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Spreading the love of books

Books 2 Byte

Leaving Microsoft to Change the World
John Wood
Collins (www.harpercollins.com)

From Microsoft to the land of monks

"Be in Johannesburg on Friday and Taiwan on Monday, ready to do presentation, take meetings, and do press interviews. The job was financially rewarding but full of high pressure and stress." It was as if the mantra was, "You can sleep when you are dead and buried."

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To help make the future explain what technology can do

Books 2 Byte

The Art of Technology Management
Carl S. Ledbetter
Vision (www.visionbooksindia.com)

The CTO can be a ‘horizon filter'

"Technology managers get to help make the future, and most often they do that by explaining what technology can do," he says. Handy insight, that is, when you want to overcome people's intimidation by technology.

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Human capital can't be built overnight

Books 2 Byte

Information Technology, Innovation System and Trade Regime in Developing Countries
K.J. Joseph
Palgrave Macmillan (www.palgrave.com)

ICT as a shortcut to prosperity

Human capital can't be built overnight; so, the author's suggestion is ‘a two-pronged action towards increasing the quantity and quality of IT manpower'. One, ‘more targeted policies for attracting investment into IT manpower training'; and two, ‘relaxing the restriction on the mobility of IT manpower.'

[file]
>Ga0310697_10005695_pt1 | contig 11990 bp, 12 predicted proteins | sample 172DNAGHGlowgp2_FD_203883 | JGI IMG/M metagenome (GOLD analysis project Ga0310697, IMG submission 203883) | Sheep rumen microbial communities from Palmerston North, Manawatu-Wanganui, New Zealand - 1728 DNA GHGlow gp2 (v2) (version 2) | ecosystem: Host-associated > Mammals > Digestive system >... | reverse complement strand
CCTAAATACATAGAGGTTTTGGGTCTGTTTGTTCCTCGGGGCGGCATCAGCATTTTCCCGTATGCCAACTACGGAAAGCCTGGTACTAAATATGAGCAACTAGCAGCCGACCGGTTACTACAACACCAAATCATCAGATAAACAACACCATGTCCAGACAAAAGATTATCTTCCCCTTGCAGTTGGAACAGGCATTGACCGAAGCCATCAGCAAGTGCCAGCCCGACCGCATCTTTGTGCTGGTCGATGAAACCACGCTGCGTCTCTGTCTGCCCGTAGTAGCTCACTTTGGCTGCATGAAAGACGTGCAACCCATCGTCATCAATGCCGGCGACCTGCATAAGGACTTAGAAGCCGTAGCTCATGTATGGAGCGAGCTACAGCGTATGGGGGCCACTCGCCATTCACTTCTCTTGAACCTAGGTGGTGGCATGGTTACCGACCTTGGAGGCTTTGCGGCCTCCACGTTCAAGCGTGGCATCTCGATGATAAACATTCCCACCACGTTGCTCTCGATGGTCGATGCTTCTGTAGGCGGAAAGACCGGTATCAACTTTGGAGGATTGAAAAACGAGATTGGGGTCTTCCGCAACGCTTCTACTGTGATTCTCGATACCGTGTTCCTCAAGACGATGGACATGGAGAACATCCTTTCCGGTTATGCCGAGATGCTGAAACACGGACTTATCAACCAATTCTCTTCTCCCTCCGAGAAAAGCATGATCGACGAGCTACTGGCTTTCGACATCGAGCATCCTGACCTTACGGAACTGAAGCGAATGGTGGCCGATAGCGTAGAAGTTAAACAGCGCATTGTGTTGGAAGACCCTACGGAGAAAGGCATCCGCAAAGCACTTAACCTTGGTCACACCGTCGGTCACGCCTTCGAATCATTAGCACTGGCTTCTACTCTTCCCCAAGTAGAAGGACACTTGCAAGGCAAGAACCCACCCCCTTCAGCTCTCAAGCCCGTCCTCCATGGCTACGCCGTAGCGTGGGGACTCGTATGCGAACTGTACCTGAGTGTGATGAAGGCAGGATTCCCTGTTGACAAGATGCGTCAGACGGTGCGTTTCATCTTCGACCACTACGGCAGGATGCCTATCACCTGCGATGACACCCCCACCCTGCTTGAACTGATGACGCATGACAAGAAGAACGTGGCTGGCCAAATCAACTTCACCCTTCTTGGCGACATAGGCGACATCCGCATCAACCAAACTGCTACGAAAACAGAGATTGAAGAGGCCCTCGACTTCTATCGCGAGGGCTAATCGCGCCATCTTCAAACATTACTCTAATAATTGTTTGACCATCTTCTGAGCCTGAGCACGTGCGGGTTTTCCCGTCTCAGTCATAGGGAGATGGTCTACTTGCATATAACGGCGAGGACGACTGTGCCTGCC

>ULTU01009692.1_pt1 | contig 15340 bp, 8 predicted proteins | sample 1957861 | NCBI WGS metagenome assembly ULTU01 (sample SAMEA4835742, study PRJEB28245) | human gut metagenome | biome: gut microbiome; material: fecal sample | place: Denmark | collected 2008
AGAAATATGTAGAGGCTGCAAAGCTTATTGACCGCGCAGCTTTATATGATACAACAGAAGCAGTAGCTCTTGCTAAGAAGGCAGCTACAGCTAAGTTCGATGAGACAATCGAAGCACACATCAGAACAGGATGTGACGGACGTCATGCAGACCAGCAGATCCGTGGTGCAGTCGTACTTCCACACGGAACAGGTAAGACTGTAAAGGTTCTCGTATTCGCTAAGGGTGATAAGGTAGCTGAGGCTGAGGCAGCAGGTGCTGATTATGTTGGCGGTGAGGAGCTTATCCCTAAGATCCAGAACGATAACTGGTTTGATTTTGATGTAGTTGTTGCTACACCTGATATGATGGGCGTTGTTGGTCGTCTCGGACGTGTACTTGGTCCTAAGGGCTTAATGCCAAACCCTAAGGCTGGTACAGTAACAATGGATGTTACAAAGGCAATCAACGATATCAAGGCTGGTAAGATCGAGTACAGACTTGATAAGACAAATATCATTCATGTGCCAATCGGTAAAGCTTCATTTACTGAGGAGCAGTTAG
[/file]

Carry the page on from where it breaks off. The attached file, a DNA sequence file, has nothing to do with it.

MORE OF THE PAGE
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How far that little candle throws his beams!

Book Value

Candlesticks Explained
Martin J. Pring
Tata McGraw-Hill (www.tatamcgrawhill.com)

Many terms used in candlestick method are battle oriented

Portia wonders in The Merchant of Venice, "How far that little candle throws his beams! So shines a good deed in a naughty world." Quite far, you can also say of candlesticks as charting technique for price prediction. For, their source is Japan; it was in the 1700s, that ‘the earliest forms of candlestick charts were originally used to predict rice price,' as chapter 1 unravels. "In 1750, a wealthy Japanese merchant, Munehisa Homma, began trading at his local rice exchange in Sakata using his own personal candlestick analysis."